Finding our place in the experience economy
For the most part, value in animal agriculture in NZ is still a case of ‘more-is-more’ — a production focussed model where the customer-producer relationship ends at the farm gate. Recent customer and public scrutiny has questioned several features of the model that impact our clean, green value proposition — our reliance on questionably sourced, synthetic fertilisers, the use of imported supplementary feed, dairy conversions in sensitive ecosystems and water quality to name a few.
But the production first model is giving way. We are starting to play in the intangible value space, experimenting with terroir storytelling in particular to make our products feel uniquely Kiwi. Examples include Beef + Lamb’s Taste Pure New Zealand campaign and consumer orientated brands like Atkins Ranch or Green Meadows Beef.
The ‘national-terroir’ concept worked well for the NZ wine industry in the boom years of the 90’s and 2000’s. Makers built a collective reputation based on terroir qualities like landscape, novel practices and the skill of the growers. As society evolved from the homogenised materialism of the 80’s, the Kiwi-terroir story successfully differentiated our wine and made it special.
But we don’t live in that world anymore.
Terroir storytelling will be a critical part of our value story, but the marketing must front for a deeper meaning to compete in a more challenging market. We are more discerning consumers today, bombarded by storytelling marketing and connected to the ethical, social and environmental consequences of our buying decisions. Where NZ wine was competing in a global market ready to fall in love with wine and New Zealand’s clean, green upstart image, contemporary animal agriculture finds itself as the established player facing shifting consumer trends and a new generation of ‘value-added’ competitors in the form of alternative proteins.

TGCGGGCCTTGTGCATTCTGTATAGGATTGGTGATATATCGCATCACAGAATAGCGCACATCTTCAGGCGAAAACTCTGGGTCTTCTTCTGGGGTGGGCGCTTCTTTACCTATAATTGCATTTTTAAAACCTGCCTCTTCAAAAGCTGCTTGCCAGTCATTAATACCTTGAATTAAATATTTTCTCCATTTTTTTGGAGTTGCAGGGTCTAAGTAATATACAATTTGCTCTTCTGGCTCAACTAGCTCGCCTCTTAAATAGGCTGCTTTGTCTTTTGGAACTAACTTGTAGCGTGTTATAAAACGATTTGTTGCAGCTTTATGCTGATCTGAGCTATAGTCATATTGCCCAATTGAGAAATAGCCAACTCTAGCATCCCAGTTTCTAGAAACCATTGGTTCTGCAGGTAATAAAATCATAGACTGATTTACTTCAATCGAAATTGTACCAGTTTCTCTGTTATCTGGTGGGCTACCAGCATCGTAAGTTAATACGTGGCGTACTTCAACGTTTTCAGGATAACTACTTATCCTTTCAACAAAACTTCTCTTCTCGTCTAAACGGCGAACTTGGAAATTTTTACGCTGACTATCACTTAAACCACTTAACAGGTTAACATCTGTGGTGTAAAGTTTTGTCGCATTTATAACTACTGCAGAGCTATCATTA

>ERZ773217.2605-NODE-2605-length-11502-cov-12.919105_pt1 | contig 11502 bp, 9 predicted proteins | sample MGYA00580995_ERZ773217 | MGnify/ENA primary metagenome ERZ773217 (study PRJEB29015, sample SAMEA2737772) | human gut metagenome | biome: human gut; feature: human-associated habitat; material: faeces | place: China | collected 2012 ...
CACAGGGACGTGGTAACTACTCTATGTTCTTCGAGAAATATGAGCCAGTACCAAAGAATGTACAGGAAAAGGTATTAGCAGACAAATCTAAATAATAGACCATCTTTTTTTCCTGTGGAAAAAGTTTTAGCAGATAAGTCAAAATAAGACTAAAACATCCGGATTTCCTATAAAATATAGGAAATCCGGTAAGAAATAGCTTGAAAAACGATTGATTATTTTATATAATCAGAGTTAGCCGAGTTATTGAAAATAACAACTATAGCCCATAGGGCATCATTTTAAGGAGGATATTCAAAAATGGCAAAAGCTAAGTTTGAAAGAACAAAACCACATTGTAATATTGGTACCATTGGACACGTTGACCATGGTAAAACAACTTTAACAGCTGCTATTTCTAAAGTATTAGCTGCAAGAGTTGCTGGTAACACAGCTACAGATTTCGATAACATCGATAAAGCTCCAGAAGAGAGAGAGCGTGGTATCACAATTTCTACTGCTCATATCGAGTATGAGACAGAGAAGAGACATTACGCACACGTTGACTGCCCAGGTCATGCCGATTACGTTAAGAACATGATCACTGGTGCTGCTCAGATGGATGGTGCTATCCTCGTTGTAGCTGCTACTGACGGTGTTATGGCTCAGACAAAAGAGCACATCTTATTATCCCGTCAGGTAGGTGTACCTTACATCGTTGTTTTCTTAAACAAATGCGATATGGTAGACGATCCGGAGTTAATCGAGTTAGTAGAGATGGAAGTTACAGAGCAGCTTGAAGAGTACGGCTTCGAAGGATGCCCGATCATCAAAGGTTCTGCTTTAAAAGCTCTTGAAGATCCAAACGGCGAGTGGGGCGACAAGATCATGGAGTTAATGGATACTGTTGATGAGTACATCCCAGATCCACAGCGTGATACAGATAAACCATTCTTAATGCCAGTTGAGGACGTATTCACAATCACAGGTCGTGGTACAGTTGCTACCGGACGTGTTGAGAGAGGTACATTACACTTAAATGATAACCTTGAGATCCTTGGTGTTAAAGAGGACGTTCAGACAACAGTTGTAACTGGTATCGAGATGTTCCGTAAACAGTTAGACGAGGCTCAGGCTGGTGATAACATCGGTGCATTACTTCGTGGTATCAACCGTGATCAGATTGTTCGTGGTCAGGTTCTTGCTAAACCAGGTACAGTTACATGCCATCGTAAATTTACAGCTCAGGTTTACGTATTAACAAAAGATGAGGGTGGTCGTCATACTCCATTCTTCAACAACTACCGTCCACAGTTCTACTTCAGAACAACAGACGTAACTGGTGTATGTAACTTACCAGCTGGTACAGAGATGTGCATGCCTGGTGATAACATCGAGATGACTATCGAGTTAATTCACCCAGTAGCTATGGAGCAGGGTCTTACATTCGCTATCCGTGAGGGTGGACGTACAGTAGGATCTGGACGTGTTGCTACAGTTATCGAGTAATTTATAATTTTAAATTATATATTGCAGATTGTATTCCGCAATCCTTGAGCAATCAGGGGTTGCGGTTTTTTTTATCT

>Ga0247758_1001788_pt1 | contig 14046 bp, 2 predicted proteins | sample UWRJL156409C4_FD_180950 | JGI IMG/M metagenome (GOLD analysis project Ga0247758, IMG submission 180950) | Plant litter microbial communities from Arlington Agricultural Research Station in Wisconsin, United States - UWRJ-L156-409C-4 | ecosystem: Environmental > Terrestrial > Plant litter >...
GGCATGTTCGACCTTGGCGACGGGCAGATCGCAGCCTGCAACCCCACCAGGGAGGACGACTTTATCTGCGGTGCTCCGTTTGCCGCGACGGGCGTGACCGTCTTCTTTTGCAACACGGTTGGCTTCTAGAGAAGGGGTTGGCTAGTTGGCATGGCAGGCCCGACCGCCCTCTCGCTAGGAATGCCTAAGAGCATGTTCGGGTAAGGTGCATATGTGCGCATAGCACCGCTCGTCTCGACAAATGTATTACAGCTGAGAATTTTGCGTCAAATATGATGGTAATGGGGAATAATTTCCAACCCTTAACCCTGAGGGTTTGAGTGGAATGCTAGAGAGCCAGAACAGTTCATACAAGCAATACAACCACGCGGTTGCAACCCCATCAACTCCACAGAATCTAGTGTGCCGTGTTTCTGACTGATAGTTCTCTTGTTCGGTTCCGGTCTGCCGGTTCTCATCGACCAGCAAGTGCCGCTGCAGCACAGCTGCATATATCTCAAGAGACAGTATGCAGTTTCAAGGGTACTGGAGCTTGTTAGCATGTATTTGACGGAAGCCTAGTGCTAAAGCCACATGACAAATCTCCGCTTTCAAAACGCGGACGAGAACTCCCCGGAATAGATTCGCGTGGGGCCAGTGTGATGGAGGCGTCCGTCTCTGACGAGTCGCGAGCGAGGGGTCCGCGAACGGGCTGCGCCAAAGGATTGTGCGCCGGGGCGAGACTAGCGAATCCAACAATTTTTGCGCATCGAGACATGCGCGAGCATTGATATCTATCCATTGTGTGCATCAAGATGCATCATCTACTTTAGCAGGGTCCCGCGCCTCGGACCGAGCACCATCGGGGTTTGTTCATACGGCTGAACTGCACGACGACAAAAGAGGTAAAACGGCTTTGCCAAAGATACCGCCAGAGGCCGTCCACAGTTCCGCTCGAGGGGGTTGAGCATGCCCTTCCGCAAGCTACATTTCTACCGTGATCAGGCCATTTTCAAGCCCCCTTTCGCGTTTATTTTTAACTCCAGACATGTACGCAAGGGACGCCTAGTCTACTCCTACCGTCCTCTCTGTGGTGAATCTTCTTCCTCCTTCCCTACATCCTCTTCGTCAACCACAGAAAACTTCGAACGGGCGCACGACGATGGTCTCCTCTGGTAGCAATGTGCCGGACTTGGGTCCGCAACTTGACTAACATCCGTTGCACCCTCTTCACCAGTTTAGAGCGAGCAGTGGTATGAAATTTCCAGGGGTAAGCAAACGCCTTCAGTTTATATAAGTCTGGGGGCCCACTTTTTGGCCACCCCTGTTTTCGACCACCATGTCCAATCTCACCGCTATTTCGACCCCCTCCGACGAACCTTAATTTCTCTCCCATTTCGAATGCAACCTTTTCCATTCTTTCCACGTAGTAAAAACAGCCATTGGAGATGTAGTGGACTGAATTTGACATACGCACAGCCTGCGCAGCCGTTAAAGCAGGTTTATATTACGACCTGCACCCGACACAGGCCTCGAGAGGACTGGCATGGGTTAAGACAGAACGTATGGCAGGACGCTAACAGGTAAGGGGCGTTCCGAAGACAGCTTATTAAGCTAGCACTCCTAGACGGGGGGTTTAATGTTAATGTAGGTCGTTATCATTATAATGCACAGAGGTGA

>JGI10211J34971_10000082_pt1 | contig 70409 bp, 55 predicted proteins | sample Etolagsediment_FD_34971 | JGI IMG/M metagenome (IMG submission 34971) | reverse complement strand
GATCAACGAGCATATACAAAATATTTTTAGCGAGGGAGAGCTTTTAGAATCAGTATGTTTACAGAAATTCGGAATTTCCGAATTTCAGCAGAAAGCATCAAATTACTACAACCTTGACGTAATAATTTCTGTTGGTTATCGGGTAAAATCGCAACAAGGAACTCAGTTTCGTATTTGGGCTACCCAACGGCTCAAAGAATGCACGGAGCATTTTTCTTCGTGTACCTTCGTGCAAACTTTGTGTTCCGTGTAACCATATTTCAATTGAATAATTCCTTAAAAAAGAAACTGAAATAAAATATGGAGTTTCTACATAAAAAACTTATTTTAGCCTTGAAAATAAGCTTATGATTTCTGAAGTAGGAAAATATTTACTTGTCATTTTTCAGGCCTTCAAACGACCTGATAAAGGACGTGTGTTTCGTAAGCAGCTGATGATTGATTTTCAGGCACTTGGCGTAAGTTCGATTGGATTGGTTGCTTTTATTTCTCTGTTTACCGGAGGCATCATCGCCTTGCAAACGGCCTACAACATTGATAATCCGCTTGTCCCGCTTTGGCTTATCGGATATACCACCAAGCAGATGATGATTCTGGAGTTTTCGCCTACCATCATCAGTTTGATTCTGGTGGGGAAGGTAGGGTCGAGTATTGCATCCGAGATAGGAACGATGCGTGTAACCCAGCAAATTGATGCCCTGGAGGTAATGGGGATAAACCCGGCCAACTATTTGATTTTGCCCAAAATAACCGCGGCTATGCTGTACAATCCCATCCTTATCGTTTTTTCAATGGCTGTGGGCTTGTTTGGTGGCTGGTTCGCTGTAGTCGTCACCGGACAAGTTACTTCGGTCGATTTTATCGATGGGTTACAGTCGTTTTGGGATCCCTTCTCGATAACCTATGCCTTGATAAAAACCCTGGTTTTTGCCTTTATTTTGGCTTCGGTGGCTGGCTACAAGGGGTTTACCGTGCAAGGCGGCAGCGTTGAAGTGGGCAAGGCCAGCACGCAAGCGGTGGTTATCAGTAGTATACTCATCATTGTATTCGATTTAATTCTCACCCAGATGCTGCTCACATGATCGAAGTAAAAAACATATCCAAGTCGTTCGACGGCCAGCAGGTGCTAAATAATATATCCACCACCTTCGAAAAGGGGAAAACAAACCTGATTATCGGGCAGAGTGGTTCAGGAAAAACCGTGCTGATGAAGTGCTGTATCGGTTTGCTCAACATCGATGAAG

Yes, we farm better than the rest of the world — on-grass, with lower emissions and better animal welfare standards — but unless we build a meaningful value proposition around these features, we risk being dragged down by more industrial producers.
Marketing campaigns about green hills, shining streams and Kiwi farmers have a role to play, but we need to give our customers something deeper in believe in.
The volume to value movement
Already, there are exceptional farmers, organisations and professionals striving to build value into our model. NZ story are building Brand NZ — articulating our core values and furnishing businesses with the tools, research and support to tell a Kiwi story. Te Hono is a business led forum working to make the NZ primary industry a world leader — economically, environmentally and socially. Their ‘Project Leapfrog’ strategic overview covers the pillars of a volume to value shift.